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Featured Cacher For January 2007 - GrangerFam


GrangerFam of Sugar Land, TX.
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How did you learn about caching?
GrangerFam: My sons and I were on a Cub Scout campout in April of 2005 in Stephen F. Austin SP. A good friend of ours brought a GPSr and we hunted an elevation marker on the trails of the park (Don’t Dtub Your Toe). Before we left the park, we attempted a few other caches, but they were pretty daunting for first-timers with really young kids. On the way home, we did our first cache in Katy. A few weeks later I got a Garmin ETREX Legend and we’ve been hooked ever since.
Embarrassingly, it took a while for us to figure out that we really needed to log the caches. We did several in the Sugar Land area before we finally decided to log the one’s we found. I think Rain Tree was the first cache we found near our home. Boy were we psyched!

What kind of equipment used (PDA, Garmin, Magellan, software)?
GrangerFam: Since the first Garmin, we’ve upgraded. We now have a Garmin 60CSx with City Navigator 8.0 maps installed. We typically use GSAK to manage the caches and use PQ’s extensively to get caches in the areas we hunt. My wife has (had) an HP IPAQ Pocket PC, which we’ve basically taken over when we installed Cachemate. She occasionally reminds me that we’ve still got her PPC, but has been a really good sport about the fact that we stole it from her.

We try to be paperless as much as we can, but sometimes print the pages if they are FTF opportunities or puzzle caches. We learned the hard way that you lose some of the information (like graphics on the cache page) when going paperless. When I did Dreamcachers’ Treebeard and The Earthly Essence of Gandalf (the boys didn’t want to go) I searched a long time around Williams Tower and stirred up the security guards a bit (they never found me as I watched them from the sky bridge…), but it was a puzzle cache and I didn’t realize it until I got home and rechecked the cache page. Live and learn…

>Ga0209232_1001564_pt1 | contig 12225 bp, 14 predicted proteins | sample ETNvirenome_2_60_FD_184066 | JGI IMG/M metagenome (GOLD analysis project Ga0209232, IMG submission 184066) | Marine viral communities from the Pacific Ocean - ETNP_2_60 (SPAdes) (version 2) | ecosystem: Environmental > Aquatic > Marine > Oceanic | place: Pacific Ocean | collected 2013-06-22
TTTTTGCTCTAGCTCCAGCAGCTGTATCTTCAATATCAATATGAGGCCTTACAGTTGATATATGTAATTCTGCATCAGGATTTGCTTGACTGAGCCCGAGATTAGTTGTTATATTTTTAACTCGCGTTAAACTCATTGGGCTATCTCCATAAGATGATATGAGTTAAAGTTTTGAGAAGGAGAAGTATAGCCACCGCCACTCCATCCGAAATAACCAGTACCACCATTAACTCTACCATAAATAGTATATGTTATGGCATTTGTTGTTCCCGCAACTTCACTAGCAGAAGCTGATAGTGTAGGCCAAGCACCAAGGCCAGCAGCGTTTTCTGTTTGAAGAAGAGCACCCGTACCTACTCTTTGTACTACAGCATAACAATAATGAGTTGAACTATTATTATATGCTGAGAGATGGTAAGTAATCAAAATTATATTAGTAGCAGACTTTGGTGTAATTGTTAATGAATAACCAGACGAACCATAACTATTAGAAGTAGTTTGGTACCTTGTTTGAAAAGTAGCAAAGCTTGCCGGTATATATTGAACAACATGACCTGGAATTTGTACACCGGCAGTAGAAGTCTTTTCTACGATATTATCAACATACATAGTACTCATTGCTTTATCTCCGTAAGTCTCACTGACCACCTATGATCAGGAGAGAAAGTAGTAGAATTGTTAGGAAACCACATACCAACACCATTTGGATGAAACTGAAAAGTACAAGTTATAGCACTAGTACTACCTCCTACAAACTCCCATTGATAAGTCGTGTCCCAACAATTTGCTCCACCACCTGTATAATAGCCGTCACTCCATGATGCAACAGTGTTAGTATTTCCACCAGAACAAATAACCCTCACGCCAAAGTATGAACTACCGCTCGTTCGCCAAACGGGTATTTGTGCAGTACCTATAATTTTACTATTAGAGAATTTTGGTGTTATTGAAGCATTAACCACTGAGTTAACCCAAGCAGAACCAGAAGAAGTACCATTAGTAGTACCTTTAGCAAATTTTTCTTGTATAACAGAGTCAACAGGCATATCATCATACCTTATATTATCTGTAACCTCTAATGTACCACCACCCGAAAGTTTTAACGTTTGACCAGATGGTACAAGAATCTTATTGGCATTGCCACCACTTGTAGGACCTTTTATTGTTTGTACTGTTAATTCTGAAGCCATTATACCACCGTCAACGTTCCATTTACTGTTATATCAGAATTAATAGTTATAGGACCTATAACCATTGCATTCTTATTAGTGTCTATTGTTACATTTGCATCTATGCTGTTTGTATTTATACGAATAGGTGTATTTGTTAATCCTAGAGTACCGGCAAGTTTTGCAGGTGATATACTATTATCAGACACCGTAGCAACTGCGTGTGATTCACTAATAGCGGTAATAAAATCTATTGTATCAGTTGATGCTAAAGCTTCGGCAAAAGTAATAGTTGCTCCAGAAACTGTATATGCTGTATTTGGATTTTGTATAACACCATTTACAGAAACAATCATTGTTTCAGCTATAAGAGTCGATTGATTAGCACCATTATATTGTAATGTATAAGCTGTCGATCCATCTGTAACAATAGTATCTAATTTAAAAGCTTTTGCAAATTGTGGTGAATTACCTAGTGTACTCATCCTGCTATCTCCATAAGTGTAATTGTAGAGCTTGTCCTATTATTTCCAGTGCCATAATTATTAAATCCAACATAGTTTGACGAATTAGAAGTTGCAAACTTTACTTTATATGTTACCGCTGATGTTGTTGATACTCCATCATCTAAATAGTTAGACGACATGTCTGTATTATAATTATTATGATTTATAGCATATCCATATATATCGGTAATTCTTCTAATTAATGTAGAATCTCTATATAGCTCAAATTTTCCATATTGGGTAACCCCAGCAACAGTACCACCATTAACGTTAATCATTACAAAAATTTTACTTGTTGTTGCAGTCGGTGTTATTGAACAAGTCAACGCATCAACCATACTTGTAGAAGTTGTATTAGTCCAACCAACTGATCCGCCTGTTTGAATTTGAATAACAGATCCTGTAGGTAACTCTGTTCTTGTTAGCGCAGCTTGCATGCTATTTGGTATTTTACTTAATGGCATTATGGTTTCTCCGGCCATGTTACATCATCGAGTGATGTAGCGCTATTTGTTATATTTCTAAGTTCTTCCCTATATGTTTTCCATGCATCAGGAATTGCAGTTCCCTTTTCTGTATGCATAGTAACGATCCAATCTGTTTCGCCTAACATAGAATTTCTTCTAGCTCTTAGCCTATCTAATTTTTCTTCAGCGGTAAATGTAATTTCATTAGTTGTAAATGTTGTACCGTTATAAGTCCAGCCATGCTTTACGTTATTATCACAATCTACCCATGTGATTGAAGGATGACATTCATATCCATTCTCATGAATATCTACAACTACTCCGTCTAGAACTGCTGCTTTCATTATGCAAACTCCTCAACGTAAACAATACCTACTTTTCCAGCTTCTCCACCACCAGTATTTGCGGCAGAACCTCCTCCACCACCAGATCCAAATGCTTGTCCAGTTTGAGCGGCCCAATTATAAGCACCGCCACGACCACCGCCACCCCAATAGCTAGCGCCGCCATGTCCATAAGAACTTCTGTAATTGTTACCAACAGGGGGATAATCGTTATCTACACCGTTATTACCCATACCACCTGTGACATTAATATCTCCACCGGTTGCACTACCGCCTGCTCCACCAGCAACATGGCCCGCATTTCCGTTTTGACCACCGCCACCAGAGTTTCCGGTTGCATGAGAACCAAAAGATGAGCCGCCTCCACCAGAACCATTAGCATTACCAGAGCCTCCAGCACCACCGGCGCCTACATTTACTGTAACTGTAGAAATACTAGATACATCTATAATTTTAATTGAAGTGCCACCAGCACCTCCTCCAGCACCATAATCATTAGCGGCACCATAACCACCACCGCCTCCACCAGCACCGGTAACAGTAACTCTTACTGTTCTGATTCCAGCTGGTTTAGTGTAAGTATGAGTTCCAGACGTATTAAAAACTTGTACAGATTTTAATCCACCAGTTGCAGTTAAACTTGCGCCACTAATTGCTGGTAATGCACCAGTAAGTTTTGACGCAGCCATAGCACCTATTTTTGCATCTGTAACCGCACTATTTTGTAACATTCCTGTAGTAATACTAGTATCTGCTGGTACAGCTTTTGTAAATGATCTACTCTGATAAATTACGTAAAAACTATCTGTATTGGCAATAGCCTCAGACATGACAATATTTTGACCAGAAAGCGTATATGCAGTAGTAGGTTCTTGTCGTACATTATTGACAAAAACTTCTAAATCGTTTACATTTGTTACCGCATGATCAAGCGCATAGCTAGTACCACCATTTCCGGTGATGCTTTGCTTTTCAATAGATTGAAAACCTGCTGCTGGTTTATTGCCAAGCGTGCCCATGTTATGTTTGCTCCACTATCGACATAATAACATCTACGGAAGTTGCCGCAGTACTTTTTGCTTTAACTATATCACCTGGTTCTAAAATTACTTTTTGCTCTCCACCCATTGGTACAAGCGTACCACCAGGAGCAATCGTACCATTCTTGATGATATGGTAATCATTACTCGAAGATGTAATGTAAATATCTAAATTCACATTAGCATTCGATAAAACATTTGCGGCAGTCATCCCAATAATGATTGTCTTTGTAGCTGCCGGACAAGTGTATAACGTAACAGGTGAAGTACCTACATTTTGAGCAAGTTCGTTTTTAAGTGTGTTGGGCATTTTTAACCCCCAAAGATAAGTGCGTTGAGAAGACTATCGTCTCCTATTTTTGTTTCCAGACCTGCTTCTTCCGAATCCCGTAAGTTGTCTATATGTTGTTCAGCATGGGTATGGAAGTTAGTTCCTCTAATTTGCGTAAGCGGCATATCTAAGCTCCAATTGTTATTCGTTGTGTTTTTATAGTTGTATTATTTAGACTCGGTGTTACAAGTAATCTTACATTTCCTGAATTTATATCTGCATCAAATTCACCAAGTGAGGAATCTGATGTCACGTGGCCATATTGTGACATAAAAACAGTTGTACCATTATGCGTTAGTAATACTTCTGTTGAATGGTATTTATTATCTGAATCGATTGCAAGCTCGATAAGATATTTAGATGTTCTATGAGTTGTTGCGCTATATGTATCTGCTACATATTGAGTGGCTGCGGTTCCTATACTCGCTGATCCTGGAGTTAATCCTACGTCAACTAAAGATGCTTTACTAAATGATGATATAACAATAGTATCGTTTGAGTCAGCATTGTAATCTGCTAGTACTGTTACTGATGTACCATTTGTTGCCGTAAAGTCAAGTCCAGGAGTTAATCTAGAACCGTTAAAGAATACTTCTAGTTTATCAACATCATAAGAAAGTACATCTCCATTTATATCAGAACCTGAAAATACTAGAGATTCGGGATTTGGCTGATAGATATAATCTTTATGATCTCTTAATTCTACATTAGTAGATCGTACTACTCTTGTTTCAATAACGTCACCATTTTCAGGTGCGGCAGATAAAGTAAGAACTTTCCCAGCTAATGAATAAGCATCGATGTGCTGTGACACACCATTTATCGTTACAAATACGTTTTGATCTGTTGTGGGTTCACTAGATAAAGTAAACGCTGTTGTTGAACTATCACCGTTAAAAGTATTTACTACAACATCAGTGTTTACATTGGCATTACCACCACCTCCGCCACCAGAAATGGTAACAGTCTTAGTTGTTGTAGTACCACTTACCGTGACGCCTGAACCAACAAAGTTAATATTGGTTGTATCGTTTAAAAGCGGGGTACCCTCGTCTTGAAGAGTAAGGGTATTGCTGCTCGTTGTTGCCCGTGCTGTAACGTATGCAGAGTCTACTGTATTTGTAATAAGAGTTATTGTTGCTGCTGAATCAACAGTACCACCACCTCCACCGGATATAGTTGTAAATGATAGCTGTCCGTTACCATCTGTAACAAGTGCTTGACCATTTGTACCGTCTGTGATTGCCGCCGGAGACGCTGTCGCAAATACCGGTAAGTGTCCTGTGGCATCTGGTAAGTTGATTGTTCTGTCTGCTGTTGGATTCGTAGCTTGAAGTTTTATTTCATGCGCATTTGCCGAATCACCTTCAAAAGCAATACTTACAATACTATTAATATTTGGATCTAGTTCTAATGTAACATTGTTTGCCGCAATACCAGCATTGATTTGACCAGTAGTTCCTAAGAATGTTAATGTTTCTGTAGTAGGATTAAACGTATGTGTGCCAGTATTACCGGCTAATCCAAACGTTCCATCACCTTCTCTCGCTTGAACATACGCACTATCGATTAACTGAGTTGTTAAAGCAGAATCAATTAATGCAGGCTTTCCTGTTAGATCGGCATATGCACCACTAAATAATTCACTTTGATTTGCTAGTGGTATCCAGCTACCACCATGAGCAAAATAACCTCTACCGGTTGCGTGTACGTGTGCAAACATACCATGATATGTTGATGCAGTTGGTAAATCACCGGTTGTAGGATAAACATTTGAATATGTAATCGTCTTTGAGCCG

What are your all-time favorite cache/s and or adventure whilecaching?
GrangerFam: Wow…where does one begin?
It’s funny, when we think of our all time favorites, we usually go back to some of the first ones we did when we started out.
Dreamcachers Circumcenter was a mind-blowing experience, followed closely by Sugar Land Safari. We had no idea what to expect and spent weeks doing these caches, so we felt really great when we finally got to the final.
We love anything from Piman; his caches are some of the most creative we’ve done and he keeps coming out with more. A Little More Chlorine was certainly one of the most memorable. How does he find these places?
Geowyz opened up our minds with Power to the People and a Bridge Too Far, where we discovered Cullinan Park and got up close and personal with quite a few thorny plants and learned that one must always mark the location of the vehicle and turn on the “breadcrumb” feature of the GPSr.
Bosun always amazed me with his urban camo jobs. I still use some of his caches as inspiration on mine.